How to be Happier: A Framework with Gretchen Rubin
Play • 31 min

An expert on human nature, Gretchen Rubin discusses the ways we, as women, can develop a framework to create happier, more productive, and creative lives.

In our conversation, you will learn:

- How her pursuit of happiness began

- How habits cultivate happiness

- How you can change your habits

- Tips for sticking to your habit resolutions

- The four tendencies framework and how knowing which category you fall into can help with habit formation

- How we can build a happy life by looking at the foundation of our own nature, our own values, and own interests

June 8, we have a conversation with former lawyer turned author of four best sellers, “The Four Tendencies”, “Better Than Before”, “The Happiness Project” and “Happier at Home” Gretchen Rubin


Bio:

Gretchen Rubin is one of today’s most influential and thought-provoking observers of happiness and human nature. She’s known for her ability to distill and convey complex ideas with humor and clarity, in a way that’s accessible to a wide audience.

She’s the author of many books, including the blockbuster New York Times bestsellers The Four Tendencies, Better Than Before, and The Happiness Project. She has an enormous readership, both in print and online, and her books have sold over 3.5 million copies worldwide, in more than thirty languages. (The Happiness Project spent two years on the bestseller list.)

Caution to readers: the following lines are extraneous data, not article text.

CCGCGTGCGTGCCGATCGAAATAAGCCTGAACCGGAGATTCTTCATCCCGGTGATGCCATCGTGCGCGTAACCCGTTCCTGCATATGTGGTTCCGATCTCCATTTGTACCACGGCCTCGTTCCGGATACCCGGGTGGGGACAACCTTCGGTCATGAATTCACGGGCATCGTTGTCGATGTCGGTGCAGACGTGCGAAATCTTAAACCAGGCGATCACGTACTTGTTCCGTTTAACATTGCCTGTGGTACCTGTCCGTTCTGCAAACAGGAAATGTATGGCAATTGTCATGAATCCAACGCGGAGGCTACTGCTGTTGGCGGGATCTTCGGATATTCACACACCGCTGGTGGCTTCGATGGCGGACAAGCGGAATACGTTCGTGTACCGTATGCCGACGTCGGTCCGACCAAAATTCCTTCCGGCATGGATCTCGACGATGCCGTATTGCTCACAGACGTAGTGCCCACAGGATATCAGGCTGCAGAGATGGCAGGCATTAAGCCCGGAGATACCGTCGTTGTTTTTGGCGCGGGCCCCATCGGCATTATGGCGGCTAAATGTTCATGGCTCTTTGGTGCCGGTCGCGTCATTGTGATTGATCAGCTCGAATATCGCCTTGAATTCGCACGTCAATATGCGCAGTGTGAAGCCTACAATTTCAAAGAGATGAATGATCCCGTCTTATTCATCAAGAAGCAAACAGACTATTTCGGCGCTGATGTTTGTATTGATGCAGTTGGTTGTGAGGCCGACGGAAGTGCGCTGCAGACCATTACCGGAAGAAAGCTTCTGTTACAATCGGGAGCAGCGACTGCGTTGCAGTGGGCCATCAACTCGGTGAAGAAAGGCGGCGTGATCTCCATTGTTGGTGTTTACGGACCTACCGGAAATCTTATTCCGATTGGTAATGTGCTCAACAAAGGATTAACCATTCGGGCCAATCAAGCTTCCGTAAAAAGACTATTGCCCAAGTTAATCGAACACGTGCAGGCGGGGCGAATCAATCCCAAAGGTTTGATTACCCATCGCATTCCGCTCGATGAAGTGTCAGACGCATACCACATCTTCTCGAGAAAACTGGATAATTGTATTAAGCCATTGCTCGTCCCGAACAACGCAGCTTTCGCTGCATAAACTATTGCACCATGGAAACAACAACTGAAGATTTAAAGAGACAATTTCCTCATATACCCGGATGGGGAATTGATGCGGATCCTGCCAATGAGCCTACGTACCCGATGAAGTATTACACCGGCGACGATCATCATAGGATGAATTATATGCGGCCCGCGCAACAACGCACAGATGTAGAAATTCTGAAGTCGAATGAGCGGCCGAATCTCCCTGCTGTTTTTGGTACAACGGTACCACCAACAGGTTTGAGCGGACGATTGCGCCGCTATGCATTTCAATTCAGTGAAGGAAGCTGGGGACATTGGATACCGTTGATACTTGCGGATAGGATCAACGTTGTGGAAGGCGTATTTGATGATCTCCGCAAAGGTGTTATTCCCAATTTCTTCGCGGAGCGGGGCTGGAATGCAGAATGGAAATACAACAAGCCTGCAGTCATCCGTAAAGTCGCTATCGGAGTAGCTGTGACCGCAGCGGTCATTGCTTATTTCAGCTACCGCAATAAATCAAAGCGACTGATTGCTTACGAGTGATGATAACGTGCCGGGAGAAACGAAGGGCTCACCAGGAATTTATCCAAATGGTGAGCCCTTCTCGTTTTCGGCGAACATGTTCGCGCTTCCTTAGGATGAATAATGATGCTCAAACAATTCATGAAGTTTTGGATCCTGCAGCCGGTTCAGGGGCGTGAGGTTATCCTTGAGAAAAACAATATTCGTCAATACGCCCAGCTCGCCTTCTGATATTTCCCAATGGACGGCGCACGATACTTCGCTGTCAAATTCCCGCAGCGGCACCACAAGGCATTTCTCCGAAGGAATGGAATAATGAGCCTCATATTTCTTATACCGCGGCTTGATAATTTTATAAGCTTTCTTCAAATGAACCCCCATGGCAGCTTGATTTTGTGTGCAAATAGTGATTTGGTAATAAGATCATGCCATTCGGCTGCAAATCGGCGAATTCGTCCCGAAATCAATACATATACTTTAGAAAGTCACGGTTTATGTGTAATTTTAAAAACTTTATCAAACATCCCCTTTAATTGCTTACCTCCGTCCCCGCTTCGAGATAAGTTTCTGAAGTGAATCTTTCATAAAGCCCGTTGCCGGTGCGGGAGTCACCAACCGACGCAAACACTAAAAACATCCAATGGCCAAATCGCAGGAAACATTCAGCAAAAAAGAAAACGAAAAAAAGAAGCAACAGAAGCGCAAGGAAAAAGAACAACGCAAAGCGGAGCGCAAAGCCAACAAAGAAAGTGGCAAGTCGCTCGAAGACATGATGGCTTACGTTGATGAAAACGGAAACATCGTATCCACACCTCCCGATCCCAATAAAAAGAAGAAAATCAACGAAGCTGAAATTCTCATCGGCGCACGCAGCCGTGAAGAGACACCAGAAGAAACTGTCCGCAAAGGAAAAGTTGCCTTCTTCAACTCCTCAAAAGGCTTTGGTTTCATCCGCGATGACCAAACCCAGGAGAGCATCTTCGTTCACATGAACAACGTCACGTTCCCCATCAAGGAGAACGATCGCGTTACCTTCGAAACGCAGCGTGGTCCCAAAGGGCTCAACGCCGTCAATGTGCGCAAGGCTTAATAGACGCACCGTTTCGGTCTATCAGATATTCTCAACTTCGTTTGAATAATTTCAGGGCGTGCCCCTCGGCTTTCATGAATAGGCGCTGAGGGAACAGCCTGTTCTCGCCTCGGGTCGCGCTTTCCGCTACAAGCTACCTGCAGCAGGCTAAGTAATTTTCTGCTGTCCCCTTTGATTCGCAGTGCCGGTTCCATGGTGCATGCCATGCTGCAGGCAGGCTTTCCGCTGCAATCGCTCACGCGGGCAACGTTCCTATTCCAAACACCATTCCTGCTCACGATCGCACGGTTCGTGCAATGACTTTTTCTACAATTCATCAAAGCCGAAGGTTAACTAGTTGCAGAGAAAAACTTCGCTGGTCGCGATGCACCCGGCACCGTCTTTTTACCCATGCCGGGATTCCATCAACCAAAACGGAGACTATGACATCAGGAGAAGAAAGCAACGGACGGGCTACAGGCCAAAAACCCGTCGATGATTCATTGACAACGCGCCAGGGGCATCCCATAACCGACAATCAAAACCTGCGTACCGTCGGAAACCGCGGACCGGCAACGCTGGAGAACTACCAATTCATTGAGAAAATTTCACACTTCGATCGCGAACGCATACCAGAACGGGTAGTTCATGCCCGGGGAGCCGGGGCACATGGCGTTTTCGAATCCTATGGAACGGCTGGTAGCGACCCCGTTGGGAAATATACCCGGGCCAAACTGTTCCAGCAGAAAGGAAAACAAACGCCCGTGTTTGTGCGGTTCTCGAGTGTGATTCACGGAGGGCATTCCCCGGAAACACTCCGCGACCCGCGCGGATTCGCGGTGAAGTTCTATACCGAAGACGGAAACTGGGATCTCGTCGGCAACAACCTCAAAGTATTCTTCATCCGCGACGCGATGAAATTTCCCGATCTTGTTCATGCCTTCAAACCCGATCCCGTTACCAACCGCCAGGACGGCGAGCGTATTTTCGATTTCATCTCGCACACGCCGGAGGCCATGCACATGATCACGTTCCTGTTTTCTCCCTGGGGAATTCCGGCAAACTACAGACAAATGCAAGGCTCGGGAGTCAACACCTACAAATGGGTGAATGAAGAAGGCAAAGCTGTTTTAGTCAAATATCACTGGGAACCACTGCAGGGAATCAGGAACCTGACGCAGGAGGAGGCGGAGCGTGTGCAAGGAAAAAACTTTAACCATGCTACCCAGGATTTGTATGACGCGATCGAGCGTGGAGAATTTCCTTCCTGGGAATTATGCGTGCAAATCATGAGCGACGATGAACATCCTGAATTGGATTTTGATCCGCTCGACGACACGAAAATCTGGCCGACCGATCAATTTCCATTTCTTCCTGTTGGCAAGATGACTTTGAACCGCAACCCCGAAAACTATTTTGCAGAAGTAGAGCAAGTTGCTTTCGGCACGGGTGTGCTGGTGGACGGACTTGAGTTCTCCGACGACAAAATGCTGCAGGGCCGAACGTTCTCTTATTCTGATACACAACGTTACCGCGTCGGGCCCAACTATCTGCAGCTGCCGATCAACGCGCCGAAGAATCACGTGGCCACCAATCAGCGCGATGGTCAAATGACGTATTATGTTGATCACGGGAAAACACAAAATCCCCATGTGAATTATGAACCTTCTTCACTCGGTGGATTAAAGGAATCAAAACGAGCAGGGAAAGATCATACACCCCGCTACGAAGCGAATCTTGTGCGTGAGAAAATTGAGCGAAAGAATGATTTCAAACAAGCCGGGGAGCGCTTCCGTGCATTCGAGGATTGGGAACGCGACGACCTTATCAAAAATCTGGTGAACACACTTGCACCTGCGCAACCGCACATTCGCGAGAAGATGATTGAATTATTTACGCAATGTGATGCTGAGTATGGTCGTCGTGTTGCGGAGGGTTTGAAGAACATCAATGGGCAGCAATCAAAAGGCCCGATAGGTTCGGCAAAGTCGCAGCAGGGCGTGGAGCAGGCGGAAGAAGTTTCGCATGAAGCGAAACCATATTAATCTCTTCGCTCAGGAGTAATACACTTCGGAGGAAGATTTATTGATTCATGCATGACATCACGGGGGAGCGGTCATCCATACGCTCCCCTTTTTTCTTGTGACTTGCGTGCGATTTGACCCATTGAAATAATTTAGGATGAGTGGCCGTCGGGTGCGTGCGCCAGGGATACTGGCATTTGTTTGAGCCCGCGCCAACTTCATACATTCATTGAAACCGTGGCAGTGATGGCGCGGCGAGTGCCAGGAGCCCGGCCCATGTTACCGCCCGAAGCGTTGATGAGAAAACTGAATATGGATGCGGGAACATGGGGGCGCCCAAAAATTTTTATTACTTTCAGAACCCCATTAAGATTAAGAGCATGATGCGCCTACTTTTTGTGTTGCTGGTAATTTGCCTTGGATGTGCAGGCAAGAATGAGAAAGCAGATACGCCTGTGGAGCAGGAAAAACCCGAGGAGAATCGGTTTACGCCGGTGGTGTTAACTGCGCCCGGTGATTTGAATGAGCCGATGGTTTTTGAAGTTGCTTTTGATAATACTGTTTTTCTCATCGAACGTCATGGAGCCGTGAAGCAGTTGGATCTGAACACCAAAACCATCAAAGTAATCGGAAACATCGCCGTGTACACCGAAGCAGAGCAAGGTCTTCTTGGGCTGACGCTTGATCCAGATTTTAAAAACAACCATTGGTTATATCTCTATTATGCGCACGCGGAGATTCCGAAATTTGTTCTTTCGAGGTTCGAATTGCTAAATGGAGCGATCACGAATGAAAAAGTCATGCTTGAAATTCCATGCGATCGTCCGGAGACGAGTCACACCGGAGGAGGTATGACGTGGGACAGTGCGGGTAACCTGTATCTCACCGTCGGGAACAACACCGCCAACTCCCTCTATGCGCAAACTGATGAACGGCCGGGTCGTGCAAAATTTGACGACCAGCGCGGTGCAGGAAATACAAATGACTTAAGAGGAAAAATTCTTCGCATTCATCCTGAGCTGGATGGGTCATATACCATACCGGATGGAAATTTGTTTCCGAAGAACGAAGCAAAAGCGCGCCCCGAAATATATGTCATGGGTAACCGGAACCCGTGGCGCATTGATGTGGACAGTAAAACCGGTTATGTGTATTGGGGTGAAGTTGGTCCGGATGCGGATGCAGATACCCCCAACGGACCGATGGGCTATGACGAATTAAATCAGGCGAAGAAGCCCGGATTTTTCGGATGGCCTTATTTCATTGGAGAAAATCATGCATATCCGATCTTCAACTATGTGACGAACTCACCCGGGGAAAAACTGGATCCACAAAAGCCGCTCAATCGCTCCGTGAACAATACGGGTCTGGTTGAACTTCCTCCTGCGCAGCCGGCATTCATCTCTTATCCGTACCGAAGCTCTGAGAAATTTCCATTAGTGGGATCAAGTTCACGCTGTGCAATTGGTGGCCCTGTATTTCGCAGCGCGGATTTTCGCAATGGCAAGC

On her top-ranking, award-winning podcast “Happier with Gretchen Rubin,” she discusses happiness and good habits with her sister Elizabeth Craft.

She’s been interviewed by Oprah, eaten dinner with Daniel Kahneman, walked arm-in-arm with the Dalai Lama, had her work written up in a medical journal, and been an answer on the game show Jeopardy!

In her work, she draws from cutting-edge science, the wisdom of the ages, lessons from popular culture, and her own experiences to explore how we can make our lives happier, healthier, more productive, and more creative.

Gretchen Rubin started her career in law and was clerking for Supreme Court Justice Sandra Day O’Connor when she realized she wanted to be a writer. Raised in Kansas City, she lives in New York City with her husband and two daughters.

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